Canary Island recipes

map-of-canary-islandsflag of canary islandsRegion: Canary Islands, Islas Canarias (Spanish)

Capital: Santa Cruz and Las Palma

Islands: Tenerife, Fuerteventura, Gran Canaria, Lanzarote, La Palma, La Gomera, El Hierro, La Graciosa, Alegranza, Isla de Lobos, Montaña Clara, Roque del Este and Roque del Oeste.

Canary Island Maps and guides: Get your travel guide here

Situated in a sub-tropical location just off the coast of North Africa, the Canary Islands enjoy a climate known as the 'eternal spring' that even the Spanish mainlanders envy. The consistently good weather and unique volcanic landscapes of these 'fortunate islands' help to attract attract tourists from all over the world.


The location and history of the islands has created a cuisine which is a fusion of many different influences including Guanche, Spanish, Portuguese, North African, South American and Caribbean. The islands have been visited by many cultures throughout history and it is thought that the original inhabitants (the Guanches) were from North African ancestry. After the Spanish settlers arrived in the 14th century, the islands soon became a popular departure and arrival point for travellers to and from the Americas, resulting in the exchange of culture and cuisine.canary-island-roads

Travellers and explorers to many other regions of the world also used the islands as a stop-off point and ingredients that are now local staples such as the banana, arrived here as a result. Many Canary Island recipes are unique and interesting as a result of this cultural fusion; the unusual combination of fried eggs, banana, tomato sauce and rice that is now so popular in Spain - arroz cubana - is thought to have been introduced to the Canary Islands via Cuba.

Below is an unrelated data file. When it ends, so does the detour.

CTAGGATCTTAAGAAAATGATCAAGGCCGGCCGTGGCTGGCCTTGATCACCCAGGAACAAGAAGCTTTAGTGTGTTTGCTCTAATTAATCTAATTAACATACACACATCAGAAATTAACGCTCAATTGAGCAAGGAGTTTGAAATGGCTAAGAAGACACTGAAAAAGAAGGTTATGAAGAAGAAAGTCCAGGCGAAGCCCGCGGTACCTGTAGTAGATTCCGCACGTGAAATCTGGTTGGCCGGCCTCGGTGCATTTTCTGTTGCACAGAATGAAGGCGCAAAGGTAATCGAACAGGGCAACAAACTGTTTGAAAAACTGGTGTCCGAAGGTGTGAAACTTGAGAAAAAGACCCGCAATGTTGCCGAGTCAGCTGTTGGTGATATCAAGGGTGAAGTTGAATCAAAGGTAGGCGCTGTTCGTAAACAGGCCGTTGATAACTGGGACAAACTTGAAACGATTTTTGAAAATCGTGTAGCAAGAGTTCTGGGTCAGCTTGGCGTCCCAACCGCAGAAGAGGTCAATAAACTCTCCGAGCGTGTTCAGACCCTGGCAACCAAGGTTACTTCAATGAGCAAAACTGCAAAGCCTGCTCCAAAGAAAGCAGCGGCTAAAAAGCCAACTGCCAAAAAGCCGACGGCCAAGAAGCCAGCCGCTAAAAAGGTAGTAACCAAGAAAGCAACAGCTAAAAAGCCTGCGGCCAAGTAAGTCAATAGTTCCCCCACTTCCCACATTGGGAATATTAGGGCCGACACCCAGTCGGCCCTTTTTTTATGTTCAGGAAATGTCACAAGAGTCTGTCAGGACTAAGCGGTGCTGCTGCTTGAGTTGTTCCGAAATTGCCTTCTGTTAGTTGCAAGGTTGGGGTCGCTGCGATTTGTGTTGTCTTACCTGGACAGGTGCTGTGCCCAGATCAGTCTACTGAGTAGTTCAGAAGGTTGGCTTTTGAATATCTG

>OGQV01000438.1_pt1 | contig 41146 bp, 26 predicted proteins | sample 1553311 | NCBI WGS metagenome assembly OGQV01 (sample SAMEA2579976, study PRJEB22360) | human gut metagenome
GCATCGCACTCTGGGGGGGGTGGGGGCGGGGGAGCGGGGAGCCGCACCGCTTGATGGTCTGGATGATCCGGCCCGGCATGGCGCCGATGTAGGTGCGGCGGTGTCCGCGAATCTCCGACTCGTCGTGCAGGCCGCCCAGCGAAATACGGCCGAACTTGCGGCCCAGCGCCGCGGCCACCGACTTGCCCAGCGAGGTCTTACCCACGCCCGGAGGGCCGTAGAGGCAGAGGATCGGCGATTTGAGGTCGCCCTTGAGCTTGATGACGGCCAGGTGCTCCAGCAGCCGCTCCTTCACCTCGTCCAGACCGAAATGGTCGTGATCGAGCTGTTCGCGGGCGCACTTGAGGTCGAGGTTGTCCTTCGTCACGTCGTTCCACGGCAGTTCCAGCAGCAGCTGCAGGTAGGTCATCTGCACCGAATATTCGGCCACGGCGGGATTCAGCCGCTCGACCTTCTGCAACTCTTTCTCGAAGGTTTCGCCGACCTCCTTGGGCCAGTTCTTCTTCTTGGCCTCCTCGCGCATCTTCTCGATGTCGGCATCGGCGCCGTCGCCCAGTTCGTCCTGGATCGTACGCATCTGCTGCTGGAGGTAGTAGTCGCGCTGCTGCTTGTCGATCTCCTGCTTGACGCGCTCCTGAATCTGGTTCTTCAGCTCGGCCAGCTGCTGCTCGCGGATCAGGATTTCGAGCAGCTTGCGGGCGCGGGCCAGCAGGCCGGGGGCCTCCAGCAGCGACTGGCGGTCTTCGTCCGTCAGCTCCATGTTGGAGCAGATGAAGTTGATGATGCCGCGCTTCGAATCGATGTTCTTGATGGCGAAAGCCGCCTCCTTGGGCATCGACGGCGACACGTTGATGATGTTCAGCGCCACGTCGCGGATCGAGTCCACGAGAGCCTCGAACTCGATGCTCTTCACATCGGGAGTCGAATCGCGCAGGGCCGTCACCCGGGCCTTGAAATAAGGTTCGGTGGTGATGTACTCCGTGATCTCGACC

It is no surprise that fish is a staple ingredient on the islands; the warm oceans provide a wide variety of seafood that differs from those found off the shores of mainland Spain. Fresh fish are often cooked on the grill or encased in salt and baked in the oven and then served simply with sauces, vegetables and salads. Fish can also prepared 'jareado' - sun-dried using traditional methods that pre-date the Spanish arrival - or salted using techniques that may have been introduced by early Portuguese visitors.

Canary Island recipes are often simple dishes of meat, fish or vegetables served with distinctive sauces known as mojos. The most famous of these sauces is mojo picon which is a red sauce made with peppers, paprika, cumin, garlic and vinegar and is most commonly served with potatoes – this style of sauce is also served in the Balearic Islands and Valencia.


Potatoes are popular in the Canary Islands and another local dish - Papas arrugadas, involves boiling small potatoes in saltwater until the water evaporates leaving the potato skins wrinkled and covered in a salt crust. These potatoes, served with a good mojo picon sauce, make an incredible version of the popular Spanish dish Patatas bravas.


Another common ingredient in Canary Island recipes is Gofio which is a type of flour made from roasted grains. It was a staple food of the Guanches and can be used in soups, desserts, drinks and sauces; it is also popular in the Caribbean and South America.

Canary Island recipes

Patatas Bravas

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